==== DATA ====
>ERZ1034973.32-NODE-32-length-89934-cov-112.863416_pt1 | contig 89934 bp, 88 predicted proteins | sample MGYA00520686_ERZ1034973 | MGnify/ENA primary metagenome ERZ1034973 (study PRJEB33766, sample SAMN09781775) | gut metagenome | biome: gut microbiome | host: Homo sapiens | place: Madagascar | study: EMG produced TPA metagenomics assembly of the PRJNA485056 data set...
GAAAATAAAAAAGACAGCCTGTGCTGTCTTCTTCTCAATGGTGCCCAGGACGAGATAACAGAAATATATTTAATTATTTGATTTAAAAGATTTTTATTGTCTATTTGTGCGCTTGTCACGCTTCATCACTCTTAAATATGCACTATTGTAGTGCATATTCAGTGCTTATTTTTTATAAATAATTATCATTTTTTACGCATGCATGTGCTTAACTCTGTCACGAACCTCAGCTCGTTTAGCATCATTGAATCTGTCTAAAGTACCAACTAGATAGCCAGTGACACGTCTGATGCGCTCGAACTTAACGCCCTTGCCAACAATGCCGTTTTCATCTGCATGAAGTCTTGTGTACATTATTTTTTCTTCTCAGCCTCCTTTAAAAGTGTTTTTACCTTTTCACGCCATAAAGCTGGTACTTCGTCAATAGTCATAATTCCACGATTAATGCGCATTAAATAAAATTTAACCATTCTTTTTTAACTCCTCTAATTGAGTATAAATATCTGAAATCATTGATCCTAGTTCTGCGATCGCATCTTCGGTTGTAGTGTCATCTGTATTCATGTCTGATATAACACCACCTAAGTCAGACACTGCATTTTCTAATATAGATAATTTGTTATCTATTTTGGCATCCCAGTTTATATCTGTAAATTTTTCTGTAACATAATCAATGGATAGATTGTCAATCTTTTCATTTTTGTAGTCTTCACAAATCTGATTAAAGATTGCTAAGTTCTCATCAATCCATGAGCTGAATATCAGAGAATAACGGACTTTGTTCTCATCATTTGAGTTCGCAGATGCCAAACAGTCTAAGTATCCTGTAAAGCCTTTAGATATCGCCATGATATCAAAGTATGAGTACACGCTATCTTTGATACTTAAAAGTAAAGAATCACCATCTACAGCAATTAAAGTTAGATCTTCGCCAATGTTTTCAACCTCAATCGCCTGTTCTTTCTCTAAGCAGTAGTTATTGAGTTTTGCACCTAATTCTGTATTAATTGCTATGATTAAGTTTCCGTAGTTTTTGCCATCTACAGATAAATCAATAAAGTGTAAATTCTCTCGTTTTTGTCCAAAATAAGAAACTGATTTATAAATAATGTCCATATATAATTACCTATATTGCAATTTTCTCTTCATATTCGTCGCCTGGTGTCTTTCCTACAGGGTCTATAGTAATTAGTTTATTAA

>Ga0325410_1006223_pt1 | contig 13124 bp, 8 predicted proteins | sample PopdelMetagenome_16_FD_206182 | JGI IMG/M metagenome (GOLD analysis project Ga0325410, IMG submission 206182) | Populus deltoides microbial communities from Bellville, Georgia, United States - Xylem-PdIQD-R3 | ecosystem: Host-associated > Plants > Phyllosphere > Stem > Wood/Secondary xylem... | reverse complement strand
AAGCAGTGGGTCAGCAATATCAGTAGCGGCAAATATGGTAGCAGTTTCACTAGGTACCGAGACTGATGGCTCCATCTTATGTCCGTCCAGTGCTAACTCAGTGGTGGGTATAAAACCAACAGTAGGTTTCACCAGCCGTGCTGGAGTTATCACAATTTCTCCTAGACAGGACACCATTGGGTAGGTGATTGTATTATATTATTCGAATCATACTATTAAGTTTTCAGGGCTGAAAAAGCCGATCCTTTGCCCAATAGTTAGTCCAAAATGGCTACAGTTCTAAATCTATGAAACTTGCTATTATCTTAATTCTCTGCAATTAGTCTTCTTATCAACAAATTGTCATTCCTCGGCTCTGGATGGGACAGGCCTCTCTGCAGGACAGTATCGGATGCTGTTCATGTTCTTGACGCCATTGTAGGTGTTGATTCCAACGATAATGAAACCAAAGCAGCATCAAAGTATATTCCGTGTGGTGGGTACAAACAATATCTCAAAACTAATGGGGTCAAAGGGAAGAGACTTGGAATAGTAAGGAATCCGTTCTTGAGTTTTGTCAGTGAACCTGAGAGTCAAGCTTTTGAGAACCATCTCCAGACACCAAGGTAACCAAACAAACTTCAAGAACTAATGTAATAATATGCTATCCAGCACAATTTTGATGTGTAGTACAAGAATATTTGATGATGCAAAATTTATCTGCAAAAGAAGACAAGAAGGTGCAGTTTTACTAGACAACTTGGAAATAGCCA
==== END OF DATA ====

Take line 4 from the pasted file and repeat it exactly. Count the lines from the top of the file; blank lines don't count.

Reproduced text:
AAGCAGTGGGTCAGCAATATCAGTAGCGGCAAATATGGTAGCAGTTTCACTAGGTACCGAGACTGATGGCTCCATCTTATGTCCGTCCAGTGCTAACTCAGTGGTGGGTATAAAACCAACAGTAGGTTTCACCAGCCGTGCTGGAGTTATCACAATTTCTCCTAGACAGGACACCATTGGGTAGGTGATTGTATTATATTATTCGAATCATACTATTAAGTTTTCAGGGCTGAAAAAGCCGATCCTTTGCCCAATAGTTAGTCCAAAATGGCTACAGTTCTAAATCTATGAAACTTGCTATTATCTTAATTCTCTGCAATTAGTCTTCTTATCAACAAATTGTCATTCCTCGGCTCTGGATGGGACAGGCCTCTCTGCAGGACAGTATCGGATGCTGTTCATGTTCTTGACGCCATTGTAGGTGTTGATTCCAACGATAATGAAACCAAAGCAGCATCAAAGTATATTCCGTGTGGTGGGTACAAACAATATCTCAAAACTAATGGGGTCAAAGGGAAGAGACTTGGAATAGTAAGGAATCCGTTCTTGAGTTTTGTCAGTGAACCTGAGAGTCAAGCTTTTGAGAACCATCTCCAGACACCAAGGTAACCAAACAAACTTCAAGAACTAATGTAATAATATGCTATCCAGCACAATTTTGATGTGTAGTACAAGAATATTTGATGATGCAAAATTTATCTGCAAAAGAAGACAAGAAGGTGCAGTTTTACTAGACAACTTGGAAATAGCCA